The title to this CD translates as "The New Path", and that's precisely what you get, a striking hybridization of Balkan, Greek, and Turkish musics played in the West-African clawhammer technique most often used in American banjo playing but only rarely on guitar. From the first moments in the disc, all five cultures are distinctly heard but with the rare discernment of a master, and it would be no mistake to say that this music deserves a place right alongside the Takoma guys (Kottke, Fahey, Lang, etc.). One of the most brilliant players to ever pick up a guitar is Leo Kottke. I've seen him live and still can't put into words what it is he does, no one can. Whatever it is, though, it's in his hands, not in theory or in the playing per se, and Tev Stevig has the same gift.
I also detect a bit of Ralph Towner in the exotic classicalities captured, as well as some Kelly Joe Phelps, as Phelps is one of those players who transcends boundaries when you least expect it, without a hint of warning. It's in the way he thinks. Stevig manages to fuse tradition with spontaneity with discipline while exploring even his own self-created borders. That some of the sounds are emerging from normal guitars is at times hard to credit. Stevig achieves slurs, inflections, and nuances normally found on other stringed instruments made for the work (lyres, ouds, etc.) and through, of course, hard-won skills in non-Western approaches.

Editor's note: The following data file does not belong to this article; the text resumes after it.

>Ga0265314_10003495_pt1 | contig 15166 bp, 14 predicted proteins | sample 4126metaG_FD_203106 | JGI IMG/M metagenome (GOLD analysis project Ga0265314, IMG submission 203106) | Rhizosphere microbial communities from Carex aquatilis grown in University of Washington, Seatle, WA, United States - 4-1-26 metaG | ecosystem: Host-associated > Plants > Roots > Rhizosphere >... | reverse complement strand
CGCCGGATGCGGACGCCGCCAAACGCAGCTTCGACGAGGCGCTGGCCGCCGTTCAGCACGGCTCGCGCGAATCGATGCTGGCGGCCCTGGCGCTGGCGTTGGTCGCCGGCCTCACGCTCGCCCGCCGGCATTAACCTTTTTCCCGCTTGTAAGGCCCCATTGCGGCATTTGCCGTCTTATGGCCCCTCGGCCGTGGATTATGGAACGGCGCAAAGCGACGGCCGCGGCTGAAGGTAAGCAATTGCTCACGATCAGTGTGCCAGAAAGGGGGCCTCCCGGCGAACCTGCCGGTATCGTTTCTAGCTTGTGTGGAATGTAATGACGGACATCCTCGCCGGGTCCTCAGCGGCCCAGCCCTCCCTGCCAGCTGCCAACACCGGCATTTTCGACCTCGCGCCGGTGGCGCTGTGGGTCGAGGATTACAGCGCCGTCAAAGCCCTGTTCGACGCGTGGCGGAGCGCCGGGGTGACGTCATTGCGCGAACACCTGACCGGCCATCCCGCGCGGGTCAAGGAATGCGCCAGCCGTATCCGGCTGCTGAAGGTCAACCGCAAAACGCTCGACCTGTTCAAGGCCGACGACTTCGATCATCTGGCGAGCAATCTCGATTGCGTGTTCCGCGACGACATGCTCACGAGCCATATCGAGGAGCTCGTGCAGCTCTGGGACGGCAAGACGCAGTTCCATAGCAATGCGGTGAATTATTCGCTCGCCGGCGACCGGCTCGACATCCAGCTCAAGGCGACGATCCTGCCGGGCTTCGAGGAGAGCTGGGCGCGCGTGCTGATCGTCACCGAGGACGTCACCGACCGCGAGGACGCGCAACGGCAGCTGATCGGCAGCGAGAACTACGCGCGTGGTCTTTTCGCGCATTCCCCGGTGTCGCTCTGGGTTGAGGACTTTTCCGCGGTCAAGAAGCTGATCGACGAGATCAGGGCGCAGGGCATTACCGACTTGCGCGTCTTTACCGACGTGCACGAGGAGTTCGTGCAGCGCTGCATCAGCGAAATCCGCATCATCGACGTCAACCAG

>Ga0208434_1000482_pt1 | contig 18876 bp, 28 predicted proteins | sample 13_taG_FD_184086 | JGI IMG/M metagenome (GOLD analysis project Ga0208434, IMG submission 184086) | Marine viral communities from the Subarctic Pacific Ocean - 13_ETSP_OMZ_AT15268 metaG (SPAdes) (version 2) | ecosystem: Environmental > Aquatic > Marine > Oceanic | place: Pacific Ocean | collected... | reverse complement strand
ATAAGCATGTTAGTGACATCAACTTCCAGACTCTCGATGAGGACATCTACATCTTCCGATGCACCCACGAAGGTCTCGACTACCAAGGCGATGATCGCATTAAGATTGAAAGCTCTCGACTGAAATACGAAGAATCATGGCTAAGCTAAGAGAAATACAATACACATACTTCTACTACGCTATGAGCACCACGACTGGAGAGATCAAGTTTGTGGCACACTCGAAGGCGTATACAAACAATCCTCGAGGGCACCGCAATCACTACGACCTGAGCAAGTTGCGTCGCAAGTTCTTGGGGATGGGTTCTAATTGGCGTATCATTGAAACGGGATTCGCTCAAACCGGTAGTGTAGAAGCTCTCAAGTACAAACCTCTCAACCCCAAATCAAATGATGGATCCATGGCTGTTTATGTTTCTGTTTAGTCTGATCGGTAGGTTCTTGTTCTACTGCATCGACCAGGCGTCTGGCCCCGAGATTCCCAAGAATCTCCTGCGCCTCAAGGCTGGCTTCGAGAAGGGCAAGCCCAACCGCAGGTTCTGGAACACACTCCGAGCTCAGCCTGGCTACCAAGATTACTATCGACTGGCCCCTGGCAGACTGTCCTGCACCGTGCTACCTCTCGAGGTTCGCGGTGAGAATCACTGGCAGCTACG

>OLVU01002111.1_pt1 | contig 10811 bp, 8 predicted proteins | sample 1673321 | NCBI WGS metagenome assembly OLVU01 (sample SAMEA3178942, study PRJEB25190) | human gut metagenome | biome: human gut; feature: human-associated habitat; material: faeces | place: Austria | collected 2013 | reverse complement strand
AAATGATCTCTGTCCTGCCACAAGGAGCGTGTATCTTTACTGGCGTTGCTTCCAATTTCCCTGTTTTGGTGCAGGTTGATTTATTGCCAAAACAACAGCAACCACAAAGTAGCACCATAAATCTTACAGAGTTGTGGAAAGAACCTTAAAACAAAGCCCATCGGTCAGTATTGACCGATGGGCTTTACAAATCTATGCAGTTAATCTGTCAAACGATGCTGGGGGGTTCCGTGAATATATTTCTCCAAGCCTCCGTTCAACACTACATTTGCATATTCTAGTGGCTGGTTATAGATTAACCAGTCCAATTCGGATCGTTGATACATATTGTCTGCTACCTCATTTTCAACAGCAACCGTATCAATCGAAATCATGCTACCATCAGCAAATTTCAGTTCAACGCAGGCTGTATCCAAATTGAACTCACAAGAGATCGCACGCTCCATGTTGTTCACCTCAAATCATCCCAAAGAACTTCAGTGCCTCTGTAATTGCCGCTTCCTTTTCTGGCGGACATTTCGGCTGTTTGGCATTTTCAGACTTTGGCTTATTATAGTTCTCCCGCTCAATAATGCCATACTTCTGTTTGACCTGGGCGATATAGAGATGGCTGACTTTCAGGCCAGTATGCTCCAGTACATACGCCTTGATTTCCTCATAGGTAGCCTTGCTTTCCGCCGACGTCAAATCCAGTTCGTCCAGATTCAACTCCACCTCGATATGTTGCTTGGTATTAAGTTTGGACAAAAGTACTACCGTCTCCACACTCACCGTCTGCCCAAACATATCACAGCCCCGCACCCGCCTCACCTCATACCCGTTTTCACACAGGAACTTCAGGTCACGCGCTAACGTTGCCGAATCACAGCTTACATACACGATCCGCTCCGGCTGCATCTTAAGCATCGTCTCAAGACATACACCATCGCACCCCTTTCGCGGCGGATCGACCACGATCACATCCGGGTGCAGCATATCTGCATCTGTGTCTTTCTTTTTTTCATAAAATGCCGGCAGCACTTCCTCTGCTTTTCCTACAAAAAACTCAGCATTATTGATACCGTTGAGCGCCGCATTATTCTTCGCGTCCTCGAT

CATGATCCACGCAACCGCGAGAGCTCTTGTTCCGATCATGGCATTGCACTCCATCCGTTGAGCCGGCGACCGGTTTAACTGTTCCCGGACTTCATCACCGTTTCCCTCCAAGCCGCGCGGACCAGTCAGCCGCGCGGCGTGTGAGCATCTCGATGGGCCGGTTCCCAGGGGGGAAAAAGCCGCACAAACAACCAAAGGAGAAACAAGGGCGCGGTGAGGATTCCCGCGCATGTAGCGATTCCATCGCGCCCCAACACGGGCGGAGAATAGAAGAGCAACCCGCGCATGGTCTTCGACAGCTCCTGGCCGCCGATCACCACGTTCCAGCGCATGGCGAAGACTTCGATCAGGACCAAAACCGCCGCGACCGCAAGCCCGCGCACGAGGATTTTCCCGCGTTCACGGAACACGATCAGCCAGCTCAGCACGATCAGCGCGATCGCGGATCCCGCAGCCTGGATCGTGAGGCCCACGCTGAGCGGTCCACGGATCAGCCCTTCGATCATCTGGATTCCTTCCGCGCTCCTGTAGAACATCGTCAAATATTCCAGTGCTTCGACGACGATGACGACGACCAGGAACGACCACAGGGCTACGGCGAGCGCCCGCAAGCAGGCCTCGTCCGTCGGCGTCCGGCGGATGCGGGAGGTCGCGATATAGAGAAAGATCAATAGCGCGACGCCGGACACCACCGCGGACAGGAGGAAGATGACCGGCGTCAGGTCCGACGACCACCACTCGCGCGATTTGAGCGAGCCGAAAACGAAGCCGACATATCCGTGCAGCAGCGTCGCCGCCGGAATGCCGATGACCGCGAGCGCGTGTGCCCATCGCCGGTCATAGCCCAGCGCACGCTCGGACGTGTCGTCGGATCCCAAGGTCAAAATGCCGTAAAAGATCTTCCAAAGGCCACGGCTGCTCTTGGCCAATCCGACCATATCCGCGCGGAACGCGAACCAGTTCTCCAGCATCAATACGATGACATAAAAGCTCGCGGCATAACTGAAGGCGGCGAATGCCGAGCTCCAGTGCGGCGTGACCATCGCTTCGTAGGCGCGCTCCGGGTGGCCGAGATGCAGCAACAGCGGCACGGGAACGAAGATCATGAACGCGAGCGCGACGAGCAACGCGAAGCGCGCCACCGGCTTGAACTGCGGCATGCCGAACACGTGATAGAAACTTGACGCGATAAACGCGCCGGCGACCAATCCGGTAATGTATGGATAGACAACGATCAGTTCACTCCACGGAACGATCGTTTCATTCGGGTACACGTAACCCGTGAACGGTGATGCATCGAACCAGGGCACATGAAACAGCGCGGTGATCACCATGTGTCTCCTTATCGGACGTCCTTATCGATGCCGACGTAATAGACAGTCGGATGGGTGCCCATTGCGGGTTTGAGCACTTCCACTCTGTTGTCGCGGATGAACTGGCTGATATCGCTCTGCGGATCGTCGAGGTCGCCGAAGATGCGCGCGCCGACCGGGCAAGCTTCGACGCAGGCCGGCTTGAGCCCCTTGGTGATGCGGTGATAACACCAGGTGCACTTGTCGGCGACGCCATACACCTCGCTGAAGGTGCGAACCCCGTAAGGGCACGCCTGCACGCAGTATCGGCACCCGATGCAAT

Jeni Jol is actually very much on the level of what the CandyRat label publishes, a compendium of serious superior musicianship unbound by any particular approach but composed of a blend of the higher reaches of many. All the mid-East theories and modes share quite a bit in common, reaching even into klezmer, while departing significantly from one another; thus, when you suddenly realize Stevig is even dipping into the complexities of the Carnatic style, don't be too surprised. Nonetheless, acolytes of Americana will find just as much in Jeni Jol as those who cherish World exotica and the cerebrality of esteemed ensembles like Oregon. More, Jol is all completely solo and the first in an intended series of releases. Here's a link to a video of a truncated version of Dinner at the Meades'. It features some beautiful fingerstyle playing, but, trust me, what you'll hear in this CD travels well beyond the video:
Edited by: David N. Pyles
Copyright 2013, Peterborough Folk Music Society.
This review may be reprinted with prior permission and attribution.
Website design by David N. Pyles